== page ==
Topic: Carriage Expert Shares Skills

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THERE’S definitely more then meets the eye to Thames bed and breakfast owner, novelist and awardwinning carriage driver Vicky English. Her story appeared in the Hauraki Herald on 5 July 2011.

Although now retired from the sport, the American-born woman has driven, judged, competed in and won countless carriage driving competitions in the United States and New Zealand.

Carriage driving is the oldest competitive equestrian sport in the world, consisting of drivers – as opposed to riders – who sit on a carriage drawn by a single horse, a pair, or a team of four and compete in a variety of events. Mrs English’s event of choice was Combined Driving. Combined Driving consists of three separate phases – dressage, marathon and cones – completed over three days of competition and is similar to the riding sport of eventing. Each phase is designed to test the training and ability of both horse and driver in different ways.

Mrs English, the former president of a regional carriage driving association in the US, said she became involved with the sport after revisiting her love for horses in her thirties. ‘‘When I was a small child I was horse crazy. . . but we were boaties and my parents said ‘no the money is going into a boat not a horse’,’’ she said. But more than 20 years later, after taking horse riding lessons to prepare for a mule trek through the Grand Canyon, Mrs English and her husband Phil were hooked.

 ‘‘A half an hour became an hour and an hour became a lesson, lessons became like lessons three times a week and then we were leasing a horse. We then bought a horse and then came the first driving horse,’’ she said.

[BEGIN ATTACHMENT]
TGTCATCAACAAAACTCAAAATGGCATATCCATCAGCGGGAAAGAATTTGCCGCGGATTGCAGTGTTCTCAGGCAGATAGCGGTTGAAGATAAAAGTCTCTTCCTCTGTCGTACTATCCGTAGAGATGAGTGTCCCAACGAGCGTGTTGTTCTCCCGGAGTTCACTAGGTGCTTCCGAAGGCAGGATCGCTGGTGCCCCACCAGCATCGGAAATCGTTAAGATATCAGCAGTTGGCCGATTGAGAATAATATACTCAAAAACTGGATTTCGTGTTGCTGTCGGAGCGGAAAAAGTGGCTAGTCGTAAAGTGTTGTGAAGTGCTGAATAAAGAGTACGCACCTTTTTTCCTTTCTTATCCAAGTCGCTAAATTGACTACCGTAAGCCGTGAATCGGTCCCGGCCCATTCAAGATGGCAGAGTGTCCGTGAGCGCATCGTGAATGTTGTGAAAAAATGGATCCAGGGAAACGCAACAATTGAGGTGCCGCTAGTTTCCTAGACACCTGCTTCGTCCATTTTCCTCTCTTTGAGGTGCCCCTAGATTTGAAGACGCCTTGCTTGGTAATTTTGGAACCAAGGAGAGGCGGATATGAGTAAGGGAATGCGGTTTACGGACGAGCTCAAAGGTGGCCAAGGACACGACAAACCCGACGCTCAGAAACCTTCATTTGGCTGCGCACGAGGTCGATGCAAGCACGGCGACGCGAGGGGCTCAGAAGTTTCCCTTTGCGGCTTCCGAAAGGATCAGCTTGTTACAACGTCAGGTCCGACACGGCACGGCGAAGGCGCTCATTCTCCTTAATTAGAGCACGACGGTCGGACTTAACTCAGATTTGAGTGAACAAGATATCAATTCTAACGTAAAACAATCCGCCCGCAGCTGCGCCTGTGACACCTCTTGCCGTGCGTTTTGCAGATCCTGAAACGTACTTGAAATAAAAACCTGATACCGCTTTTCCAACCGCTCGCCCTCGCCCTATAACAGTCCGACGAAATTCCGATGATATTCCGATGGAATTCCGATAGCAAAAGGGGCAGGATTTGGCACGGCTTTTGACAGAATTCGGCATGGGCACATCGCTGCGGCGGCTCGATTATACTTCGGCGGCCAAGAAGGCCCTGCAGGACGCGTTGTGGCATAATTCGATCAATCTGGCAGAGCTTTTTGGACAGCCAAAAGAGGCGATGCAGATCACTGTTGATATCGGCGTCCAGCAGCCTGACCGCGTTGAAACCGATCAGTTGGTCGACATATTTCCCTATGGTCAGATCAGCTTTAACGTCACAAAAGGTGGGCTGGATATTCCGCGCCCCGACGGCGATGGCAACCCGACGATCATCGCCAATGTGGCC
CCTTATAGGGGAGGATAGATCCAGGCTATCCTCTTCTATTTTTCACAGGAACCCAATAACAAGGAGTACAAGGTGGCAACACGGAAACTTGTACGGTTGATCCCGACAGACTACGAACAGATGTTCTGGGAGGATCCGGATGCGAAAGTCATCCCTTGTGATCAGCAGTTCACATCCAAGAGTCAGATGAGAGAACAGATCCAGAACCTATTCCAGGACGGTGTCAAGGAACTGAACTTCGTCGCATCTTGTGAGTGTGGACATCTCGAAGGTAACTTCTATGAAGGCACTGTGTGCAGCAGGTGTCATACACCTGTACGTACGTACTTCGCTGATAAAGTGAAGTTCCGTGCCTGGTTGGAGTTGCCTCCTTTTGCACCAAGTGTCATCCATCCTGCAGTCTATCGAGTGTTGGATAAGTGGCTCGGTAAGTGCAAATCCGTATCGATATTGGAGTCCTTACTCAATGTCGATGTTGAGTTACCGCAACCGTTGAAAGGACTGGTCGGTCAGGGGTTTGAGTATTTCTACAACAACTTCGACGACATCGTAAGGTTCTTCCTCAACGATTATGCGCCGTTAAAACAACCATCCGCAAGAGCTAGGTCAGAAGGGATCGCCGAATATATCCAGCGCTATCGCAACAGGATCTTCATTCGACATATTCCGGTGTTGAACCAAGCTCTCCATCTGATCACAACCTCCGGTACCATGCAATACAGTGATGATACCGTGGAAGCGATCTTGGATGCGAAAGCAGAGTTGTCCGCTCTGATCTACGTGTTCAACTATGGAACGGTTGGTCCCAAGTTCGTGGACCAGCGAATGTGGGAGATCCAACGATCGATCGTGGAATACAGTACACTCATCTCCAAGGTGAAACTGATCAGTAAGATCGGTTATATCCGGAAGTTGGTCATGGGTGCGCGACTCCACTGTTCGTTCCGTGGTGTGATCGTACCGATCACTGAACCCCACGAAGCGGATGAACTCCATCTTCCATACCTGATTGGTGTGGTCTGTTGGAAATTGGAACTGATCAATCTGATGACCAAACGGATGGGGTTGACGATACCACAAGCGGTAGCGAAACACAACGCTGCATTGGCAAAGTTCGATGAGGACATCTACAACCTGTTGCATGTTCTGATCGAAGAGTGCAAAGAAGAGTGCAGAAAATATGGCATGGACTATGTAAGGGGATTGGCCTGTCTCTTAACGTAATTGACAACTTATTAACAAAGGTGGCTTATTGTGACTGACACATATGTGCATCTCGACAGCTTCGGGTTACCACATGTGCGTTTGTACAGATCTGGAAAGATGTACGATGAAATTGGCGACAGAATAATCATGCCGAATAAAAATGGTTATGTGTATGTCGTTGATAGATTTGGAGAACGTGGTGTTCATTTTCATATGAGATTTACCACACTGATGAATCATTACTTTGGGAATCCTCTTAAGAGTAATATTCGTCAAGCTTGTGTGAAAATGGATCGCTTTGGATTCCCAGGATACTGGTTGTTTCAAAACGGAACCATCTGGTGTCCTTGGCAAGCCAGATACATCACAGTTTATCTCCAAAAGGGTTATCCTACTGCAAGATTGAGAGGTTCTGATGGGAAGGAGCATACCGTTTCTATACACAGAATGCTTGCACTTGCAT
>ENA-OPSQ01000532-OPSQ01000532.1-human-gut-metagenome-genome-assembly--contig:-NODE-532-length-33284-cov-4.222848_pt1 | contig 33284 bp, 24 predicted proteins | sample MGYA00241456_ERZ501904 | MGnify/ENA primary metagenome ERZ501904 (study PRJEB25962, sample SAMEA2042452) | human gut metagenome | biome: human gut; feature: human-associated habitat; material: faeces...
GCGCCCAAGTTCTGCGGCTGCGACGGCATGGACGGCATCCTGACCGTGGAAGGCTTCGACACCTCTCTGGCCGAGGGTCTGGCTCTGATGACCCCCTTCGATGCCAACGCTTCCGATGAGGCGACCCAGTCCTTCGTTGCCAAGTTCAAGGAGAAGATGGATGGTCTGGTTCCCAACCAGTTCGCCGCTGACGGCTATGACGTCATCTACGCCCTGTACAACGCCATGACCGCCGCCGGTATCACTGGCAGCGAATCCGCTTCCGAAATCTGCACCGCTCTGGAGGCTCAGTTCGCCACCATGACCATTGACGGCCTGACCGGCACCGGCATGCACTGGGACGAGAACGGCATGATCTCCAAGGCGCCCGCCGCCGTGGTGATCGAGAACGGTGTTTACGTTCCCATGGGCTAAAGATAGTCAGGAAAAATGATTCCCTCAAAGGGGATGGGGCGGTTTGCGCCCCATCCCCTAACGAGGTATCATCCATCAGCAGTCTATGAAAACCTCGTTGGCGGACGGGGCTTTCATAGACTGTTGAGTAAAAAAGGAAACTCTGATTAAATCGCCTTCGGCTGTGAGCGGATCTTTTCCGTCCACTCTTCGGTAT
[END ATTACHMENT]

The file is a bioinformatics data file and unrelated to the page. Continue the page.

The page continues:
Mrs English can recall feeling nervous at her first Combined Driving event at age 42, where she ended up taking out second place. ‘‘I remember going to it and being scared out of my wits, not so much about what I was going to have to do but just the competition. . . but what I discovered when I was there was that I was the competition.’’

While carriages may seem like a slightly out-of-date concept, Mrs English insisted they are actually high-tech and certainly not cheap, with two-wheel carts in the neighbourhood of $1500 to $2000 and four-wheelers ranging in excess of $5000. ‘‘These things are incredibly high-tech. I had one which had hydraulics and suspension.’’

Mrs English left behind a 20-year career in advertising and moved to New Zealand from Arizona around 10 years ago. She continued carriage driving in New Zealand, which she said is relatively popular with an event held just about every weekend throughout the country. She has since sold her horse and traded in her days as a carriage driver to concentrate on her bed and breakfast business. ‘‘Horses are a lot of work and I knew the B and B was going to be too,’’ she said.

Mrs English has been at the helm of The Heights Bed and Breakfast, alongside her husband, since ‘‘falling in love with the town’’ and relocating here around six years ago. She now spends most of her free time writing novels which she hopes to publish but still fondly recalls her days as a carriage driver. ‘‘I absolutely loved it, it was fabulous fun. It was my passion.’’

Mrs English has been invited to share her carriage expertise at an international writing conference in August this year, the Romance Writers of New Zealand Annual Conference – Love and other Crimes. She is to present a carriage driving workshop, detailing how carriages and driving techniques have changed through history – right down to how drivers treated their horses and what they wore. ‘‘Getting details right is important for writers of historical novels and this is doubly important with carriages and driving. ‘‘If your reader knows anything about horses, the wrong detail about horse behaviour can set her shaking her head and saying, ‘No horse would ever do that’,’’ she said. The conference will run from August 19 to 21 at the Crowne Plaza Hotel in Auckland.

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Carriage Expert Shares Skills

First Names:Vicky
Last Name:English